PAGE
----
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How the TOEFL Test is made.

Understand the structure of the TOEFL iBT test.

Four sections of a TOEFL® Test (watch video)

The TOEFL Test allows you to demonstrate that you have the English language skills necessary for effective communication in academic setting. Here’s an overview of what to expect on the test. The TOEFL Test has four sections, Reading, Listening, Speaking, and Writing. All four sections are completed in one testing session, which takes about four hours.

  1. The first section is Reading. The Reading section has three or four passages of about 700 words each. For each passage, you will answer 12 to 14 multiple choice questions. You will have 60 to 80 minutes to complete the Reading section. And during that time, you can return to previous questions to review or change your answers.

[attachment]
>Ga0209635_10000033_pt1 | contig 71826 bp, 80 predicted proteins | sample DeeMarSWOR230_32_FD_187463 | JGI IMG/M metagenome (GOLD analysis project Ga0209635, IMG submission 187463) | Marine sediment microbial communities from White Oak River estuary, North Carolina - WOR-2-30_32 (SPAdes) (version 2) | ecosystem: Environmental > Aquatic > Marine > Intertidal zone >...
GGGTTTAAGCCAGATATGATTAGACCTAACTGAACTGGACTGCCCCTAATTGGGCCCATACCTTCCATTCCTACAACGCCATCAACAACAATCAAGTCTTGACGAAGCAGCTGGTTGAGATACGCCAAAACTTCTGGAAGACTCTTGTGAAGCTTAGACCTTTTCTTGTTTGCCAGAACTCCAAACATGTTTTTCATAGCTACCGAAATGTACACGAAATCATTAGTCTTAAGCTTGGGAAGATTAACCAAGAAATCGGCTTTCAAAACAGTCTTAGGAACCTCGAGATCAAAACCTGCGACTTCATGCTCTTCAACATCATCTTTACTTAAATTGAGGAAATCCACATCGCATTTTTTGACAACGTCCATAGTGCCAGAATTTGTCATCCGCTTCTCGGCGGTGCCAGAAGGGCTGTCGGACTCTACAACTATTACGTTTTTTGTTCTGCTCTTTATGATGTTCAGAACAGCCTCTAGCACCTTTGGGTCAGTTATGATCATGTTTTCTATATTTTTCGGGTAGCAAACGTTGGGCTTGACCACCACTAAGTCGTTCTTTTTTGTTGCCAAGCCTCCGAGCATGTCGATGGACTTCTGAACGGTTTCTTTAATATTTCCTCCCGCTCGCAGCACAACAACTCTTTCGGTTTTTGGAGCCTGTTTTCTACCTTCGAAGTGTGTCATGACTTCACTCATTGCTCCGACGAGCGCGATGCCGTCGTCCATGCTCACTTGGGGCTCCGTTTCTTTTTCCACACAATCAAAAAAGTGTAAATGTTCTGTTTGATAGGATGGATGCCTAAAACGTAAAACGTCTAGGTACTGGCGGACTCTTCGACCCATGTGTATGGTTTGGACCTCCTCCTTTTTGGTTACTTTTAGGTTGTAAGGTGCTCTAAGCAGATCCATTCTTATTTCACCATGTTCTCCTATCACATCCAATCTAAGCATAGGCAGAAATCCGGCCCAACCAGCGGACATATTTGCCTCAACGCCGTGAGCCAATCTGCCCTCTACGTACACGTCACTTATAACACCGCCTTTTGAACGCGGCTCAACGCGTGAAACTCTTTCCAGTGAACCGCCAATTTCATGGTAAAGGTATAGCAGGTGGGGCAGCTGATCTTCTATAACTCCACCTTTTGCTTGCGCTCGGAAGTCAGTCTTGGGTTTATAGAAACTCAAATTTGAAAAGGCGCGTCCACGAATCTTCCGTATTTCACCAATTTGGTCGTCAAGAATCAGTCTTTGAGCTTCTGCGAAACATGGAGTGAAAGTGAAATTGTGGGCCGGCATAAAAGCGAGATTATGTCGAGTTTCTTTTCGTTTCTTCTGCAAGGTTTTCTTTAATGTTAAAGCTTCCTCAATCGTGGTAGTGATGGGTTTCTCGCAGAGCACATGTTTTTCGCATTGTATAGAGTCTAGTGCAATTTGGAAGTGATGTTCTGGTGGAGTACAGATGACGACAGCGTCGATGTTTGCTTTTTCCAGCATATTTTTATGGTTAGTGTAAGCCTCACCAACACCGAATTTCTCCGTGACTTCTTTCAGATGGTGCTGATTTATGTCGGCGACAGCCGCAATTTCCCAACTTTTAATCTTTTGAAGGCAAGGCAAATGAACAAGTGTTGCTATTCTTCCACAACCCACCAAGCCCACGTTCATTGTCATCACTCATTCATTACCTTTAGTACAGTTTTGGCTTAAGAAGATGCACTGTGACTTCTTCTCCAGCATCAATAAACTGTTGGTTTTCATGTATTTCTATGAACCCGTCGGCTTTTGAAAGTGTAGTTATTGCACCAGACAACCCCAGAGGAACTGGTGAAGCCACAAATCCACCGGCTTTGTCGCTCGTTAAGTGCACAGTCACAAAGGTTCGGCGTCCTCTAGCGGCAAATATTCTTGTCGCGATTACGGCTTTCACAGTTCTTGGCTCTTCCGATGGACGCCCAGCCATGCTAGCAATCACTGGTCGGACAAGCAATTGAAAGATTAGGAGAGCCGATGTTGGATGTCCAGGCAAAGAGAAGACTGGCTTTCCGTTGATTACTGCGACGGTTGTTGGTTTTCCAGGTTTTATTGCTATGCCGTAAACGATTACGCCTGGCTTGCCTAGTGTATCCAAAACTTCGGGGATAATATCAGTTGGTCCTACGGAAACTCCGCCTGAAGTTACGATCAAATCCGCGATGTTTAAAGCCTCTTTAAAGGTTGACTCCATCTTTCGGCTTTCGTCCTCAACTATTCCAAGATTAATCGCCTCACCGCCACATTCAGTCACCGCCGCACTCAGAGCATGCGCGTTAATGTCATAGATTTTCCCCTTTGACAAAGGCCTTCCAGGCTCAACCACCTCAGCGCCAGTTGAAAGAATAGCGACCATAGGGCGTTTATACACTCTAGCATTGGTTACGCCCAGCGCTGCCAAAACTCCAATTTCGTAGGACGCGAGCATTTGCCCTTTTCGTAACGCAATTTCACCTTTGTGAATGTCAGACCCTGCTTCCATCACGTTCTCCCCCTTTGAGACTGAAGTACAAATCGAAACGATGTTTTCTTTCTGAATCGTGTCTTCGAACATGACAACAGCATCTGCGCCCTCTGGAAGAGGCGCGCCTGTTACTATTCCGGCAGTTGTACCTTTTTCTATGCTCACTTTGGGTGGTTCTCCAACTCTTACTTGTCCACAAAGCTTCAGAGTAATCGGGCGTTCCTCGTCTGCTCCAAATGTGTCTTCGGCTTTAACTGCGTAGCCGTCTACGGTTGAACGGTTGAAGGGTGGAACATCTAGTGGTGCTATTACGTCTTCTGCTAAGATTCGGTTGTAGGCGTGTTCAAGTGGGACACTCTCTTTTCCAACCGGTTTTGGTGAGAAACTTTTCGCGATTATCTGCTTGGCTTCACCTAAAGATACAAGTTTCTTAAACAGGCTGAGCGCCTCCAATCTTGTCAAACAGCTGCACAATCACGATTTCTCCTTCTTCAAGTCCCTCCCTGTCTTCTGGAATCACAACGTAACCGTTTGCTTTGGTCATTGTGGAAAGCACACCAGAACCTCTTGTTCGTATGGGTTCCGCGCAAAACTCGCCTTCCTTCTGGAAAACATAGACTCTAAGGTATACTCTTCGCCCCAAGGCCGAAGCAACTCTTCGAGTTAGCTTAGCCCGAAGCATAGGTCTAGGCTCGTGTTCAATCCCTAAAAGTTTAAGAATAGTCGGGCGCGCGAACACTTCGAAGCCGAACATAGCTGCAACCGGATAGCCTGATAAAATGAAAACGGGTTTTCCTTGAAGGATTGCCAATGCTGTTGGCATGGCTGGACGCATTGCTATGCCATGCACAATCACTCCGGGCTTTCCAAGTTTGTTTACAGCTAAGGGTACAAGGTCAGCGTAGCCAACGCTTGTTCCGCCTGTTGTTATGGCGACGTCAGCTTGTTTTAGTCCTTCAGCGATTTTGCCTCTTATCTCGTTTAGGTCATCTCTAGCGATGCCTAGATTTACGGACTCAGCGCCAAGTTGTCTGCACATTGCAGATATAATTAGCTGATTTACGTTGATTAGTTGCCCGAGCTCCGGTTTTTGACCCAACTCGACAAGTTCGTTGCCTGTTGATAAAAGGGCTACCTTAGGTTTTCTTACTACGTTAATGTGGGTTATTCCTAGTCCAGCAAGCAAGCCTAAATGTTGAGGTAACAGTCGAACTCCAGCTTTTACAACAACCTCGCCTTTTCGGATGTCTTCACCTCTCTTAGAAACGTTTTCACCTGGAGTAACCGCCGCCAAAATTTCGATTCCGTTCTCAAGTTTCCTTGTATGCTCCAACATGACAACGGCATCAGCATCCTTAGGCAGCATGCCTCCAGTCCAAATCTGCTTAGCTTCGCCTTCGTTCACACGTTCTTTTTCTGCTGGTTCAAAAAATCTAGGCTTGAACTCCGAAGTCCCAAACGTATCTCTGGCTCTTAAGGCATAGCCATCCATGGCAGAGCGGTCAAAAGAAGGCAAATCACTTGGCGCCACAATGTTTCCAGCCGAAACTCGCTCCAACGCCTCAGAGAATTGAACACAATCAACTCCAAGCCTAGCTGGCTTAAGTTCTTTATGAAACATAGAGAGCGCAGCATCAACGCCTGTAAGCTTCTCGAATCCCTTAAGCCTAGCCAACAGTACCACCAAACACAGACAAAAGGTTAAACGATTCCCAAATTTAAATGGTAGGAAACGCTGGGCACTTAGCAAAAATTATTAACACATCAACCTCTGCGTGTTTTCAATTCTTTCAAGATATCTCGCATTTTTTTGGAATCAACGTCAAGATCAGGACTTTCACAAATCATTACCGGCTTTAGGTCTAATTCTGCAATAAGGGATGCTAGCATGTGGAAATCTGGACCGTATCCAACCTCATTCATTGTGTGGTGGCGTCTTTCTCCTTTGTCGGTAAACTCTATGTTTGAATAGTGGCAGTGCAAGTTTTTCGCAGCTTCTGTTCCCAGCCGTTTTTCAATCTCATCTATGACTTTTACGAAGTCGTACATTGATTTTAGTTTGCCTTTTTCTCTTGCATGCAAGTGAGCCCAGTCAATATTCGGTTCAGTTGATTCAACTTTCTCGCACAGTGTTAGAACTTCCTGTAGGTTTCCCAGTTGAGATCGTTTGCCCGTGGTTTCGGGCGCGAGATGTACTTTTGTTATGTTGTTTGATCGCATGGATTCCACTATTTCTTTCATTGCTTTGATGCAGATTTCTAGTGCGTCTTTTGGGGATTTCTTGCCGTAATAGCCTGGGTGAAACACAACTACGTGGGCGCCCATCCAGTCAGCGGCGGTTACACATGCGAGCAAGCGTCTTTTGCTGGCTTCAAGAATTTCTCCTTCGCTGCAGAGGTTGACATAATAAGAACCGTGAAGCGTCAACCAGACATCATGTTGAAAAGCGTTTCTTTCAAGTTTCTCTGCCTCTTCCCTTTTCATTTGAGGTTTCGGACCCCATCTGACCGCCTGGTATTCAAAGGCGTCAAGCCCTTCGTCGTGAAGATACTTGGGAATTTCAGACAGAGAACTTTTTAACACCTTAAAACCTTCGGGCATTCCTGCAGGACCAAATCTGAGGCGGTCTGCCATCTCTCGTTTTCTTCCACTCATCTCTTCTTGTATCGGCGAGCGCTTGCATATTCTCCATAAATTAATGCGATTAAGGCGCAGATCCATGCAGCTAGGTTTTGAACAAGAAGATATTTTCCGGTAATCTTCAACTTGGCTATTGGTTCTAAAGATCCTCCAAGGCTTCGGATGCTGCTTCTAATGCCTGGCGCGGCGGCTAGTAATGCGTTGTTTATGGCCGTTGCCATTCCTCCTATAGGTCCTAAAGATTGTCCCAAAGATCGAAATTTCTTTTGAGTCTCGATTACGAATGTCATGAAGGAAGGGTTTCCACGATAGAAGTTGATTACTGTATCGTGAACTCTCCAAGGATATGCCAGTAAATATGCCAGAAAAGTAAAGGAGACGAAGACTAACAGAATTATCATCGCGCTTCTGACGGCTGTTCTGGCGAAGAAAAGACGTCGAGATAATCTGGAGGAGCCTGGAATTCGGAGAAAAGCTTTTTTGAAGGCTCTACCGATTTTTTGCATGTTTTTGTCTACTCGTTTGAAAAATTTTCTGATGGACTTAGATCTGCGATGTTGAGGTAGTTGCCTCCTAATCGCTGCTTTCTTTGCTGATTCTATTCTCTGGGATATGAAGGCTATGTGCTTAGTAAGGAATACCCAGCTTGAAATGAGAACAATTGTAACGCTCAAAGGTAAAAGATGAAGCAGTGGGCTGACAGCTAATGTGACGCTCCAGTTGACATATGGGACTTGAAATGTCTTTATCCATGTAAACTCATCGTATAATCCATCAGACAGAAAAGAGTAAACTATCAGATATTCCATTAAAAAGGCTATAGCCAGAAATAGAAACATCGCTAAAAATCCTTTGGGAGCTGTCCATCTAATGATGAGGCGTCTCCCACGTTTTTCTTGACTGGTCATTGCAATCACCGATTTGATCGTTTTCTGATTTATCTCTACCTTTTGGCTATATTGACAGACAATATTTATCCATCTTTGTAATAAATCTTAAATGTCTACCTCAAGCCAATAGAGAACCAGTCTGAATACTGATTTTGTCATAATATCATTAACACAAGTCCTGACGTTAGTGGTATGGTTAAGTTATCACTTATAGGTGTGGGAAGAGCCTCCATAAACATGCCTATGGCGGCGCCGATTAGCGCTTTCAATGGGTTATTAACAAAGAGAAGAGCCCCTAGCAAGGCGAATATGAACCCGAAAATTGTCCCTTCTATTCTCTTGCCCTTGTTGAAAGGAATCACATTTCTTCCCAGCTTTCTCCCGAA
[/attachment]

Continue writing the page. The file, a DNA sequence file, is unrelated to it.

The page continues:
2. Next, is the Listening section. For this section, you will wear a headset to hear the conversations and lectures. There are two or three conversations. Each is about three minutes long and has five multiple choice questions. There are four or six lectures, each of those about three to five minutes long and has six multiple choice questions. In the Listening section, you will only hear the conversations and lectures one time. Also you must answer the questions in the order that they are presented. In this section, you can’t go back to previous questions. You will have 60 to 90 minutes to complete the section. You probably notice that in the Reading and Listening sections, the testing time and number of questions can vary. That is because every test includes some extra questions that are being evaluated by ETS for use in future tests and do not count toward your score. So, your test will either have extra Reading questions or extra Listening questions, but never both. And you won’t know which questions are the extra ones so make sure you do your best on all of them. After the Listening section, there is a required 10-minute break. So use the time to have some water or a snack and refresh yourself for the rest of the test.